(d) So far as he knew no prisoners had escaped.
(e) There were approximately 25 S.S. personnel administering the camp. A nominal roll was asked for and when this was produced it showed 50 names. No physical check was made of S.S. personnel.
About this time Brig. HUGHES (DDMS Second Army) arrived.
A report was received that there was rioting in one of the cookhouses and that a quantity of food had been stolen. Accompanied by Brig. Hughes and the rest of my party, together with KRAMER, we set off for the cookhouse.
The living quarters of the S.S., both men and women, and the Wehrmacht guards are separated from the Concentration camp proper by a 10 foot high barbed wire fence. Hungarian guards were posted on the gate.
An occasional shot was being fired from inside the camp, and on passing through the gates we saw the camp and the internees for the first time.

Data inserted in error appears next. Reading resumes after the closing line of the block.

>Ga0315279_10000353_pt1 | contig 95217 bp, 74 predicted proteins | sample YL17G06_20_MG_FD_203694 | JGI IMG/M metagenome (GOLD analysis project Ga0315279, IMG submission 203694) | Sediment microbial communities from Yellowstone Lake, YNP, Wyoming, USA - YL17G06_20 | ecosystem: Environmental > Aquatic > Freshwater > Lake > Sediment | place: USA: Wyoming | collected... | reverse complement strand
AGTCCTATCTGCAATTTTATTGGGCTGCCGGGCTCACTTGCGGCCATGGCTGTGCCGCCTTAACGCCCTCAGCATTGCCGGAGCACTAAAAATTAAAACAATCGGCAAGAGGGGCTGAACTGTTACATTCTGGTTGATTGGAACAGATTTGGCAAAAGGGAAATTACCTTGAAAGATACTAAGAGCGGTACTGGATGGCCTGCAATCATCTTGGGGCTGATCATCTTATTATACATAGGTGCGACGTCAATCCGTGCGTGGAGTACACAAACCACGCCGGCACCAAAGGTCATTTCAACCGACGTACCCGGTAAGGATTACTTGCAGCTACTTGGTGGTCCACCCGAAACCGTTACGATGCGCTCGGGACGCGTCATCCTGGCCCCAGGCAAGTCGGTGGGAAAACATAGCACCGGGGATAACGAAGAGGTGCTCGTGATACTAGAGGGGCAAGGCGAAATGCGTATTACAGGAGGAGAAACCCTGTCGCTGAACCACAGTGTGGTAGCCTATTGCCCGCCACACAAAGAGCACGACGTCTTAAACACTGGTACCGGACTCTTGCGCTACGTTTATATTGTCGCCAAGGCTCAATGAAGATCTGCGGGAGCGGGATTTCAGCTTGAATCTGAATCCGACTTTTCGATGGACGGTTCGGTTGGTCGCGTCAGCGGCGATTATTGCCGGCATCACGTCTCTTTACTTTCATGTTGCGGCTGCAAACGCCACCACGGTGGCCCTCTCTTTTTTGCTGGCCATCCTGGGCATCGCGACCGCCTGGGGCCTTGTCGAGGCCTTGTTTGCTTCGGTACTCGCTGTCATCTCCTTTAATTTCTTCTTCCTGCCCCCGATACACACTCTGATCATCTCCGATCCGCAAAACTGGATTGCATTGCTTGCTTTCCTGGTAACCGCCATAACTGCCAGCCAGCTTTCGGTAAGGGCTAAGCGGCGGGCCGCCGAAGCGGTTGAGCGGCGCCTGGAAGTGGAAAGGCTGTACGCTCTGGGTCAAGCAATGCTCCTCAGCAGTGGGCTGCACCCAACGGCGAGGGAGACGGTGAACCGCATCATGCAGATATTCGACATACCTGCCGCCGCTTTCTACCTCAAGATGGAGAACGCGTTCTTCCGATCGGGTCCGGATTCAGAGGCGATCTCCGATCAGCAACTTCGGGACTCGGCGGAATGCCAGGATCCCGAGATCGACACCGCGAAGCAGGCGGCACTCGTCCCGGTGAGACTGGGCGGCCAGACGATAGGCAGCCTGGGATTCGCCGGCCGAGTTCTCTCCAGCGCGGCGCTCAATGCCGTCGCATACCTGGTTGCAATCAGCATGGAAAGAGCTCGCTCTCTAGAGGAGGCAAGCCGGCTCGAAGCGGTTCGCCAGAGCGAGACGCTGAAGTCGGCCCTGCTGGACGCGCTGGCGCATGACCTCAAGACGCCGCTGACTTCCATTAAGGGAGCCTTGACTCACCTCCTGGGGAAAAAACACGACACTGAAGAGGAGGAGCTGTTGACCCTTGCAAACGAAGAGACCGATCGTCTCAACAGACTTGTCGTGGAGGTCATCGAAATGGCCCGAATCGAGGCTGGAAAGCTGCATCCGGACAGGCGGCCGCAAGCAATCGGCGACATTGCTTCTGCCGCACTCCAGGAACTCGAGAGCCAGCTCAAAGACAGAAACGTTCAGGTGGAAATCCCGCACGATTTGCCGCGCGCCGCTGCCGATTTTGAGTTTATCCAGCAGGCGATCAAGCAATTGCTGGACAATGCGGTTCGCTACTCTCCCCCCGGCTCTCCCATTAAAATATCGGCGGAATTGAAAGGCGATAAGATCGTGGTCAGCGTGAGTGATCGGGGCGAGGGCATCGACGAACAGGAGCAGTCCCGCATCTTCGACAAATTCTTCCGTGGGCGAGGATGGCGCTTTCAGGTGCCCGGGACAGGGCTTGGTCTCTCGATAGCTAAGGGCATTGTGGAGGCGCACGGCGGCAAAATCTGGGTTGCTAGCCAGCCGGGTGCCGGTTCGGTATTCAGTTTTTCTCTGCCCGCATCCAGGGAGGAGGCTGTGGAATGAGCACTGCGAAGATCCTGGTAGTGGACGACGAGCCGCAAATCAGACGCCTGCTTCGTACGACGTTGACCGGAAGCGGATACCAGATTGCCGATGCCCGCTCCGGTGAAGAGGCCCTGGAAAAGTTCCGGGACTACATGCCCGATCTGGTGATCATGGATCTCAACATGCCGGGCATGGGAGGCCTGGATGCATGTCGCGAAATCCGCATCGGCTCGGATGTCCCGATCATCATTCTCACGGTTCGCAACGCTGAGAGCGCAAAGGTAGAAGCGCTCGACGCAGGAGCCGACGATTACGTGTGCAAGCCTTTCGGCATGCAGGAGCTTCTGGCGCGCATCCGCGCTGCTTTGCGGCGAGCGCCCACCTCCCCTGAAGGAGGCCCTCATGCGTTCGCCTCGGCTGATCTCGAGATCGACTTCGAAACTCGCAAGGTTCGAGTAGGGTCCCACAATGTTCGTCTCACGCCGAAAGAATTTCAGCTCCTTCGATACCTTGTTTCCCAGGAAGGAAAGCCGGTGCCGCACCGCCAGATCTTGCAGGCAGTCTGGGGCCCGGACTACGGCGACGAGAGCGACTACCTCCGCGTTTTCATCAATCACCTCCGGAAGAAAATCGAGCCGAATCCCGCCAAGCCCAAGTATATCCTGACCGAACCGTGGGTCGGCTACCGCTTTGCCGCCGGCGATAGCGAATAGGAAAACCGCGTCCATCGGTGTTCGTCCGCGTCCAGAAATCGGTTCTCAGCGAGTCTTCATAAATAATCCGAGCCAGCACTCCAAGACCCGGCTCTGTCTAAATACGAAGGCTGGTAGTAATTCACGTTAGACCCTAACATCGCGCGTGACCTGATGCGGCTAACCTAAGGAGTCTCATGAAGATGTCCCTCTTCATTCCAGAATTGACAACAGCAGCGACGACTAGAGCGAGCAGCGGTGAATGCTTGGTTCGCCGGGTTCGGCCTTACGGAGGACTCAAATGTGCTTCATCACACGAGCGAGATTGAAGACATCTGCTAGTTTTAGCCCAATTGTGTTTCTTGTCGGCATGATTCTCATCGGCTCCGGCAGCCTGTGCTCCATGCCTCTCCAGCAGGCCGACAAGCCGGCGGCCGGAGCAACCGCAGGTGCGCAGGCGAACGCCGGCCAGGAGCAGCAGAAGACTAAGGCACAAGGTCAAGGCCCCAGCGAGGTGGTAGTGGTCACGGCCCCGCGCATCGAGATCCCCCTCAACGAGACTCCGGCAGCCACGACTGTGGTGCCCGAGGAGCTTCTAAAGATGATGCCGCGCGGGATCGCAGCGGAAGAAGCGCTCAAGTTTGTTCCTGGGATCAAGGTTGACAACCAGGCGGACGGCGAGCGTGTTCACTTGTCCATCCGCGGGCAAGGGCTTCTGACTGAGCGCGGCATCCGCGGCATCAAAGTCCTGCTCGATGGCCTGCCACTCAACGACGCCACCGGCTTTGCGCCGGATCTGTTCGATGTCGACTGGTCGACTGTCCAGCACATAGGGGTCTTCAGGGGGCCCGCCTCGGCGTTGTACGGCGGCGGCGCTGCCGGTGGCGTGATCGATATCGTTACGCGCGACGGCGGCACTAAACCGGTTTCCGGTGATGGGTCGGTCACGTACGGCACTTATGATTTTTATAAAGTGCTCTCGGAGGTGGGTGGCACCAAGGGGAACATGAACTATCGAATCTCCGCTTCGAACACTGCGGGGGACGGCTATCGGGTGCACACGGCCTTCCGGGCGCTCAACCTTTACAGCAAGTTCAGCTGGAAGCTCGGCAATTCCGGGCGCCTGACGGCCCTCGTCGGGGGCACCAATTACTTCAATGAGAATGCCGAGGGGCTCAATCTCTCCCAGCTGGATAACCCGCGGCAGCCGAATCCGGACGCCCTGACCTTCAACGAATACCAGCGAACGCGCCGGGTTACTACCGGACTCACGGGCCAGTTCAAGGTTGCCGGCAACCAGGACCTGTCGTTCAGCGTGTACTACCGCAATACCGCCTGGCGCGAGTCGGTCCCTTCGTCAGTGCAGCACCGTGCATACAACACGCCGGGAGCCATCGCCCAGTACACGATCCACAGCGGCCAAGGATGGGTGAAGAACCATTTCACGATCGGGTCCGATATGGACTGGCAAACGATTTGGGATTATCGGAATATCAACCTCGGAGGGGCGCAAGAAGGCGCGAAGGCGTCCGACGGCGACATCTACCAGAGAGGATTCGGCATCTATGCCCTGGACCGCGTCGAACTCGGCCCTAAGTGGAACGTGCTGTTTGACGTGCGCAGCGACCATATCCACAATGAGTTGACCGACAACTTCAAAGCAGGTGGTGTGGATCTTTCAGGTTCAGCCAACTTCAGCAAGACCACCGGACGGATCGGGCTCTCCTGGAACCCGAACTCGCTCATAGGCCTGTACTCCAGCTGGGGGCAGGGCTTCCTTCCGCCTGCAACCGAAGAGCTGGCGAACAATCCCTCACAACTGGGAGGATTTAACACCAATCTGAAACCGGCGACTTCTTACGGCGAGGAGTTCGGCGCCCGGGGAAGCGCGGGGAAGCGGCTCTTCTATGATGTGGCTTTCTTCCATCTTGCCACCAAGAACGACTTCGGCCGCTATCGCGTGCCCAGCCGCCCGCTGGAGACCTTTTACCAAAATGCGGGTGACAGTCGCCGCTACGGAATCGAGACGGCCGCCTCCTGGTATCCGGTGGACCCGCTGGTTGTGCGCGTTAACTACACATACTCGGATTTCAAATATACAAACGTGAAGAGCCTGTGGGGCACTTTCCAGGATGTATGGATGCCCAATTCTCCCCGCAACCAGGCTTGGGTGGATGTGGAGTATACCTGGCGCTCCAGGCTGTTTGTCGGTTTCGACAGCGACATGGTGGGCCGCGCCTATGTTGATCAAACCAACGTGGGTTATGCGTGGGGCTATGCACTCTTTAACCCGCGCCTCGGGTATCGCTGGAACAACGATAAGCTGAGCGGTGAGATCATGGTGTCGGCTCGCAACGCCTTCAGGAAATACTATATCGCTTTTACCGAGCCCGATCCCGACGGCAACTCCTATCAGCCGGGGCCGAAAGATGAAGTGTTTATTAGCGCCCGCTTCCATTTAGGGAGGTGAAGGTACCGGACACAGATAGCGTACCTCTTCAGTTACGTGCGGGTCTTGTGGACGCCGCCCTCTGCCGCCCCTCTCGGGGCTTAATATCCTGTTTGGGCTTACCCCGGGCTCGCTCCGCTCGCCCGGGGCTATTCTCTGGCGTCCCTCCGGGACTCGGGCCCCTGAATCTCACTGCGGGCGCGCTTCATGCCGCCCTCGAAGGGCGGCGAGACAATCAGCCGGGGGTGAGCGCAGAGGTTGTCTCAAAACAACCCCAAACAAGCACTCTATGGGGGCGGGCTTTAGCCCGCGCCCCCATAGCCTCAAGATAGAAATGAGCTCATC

I later discovered that the camp was divided into 6 blocks. Each block being separated from the other barbed wire. There were 4 women's blocks, 2 mens - there being 5 cookhouses in all.
Inside these wire cages were approximately 100 huts, some with bunks and some without. It was quite impossible for all the internees to enter the hut allotted to them at the same time, a large proportion were therefore living in the open.
As we walked down the main roadway of the camp we were cheered by the internees, and for the first time we saw their condition.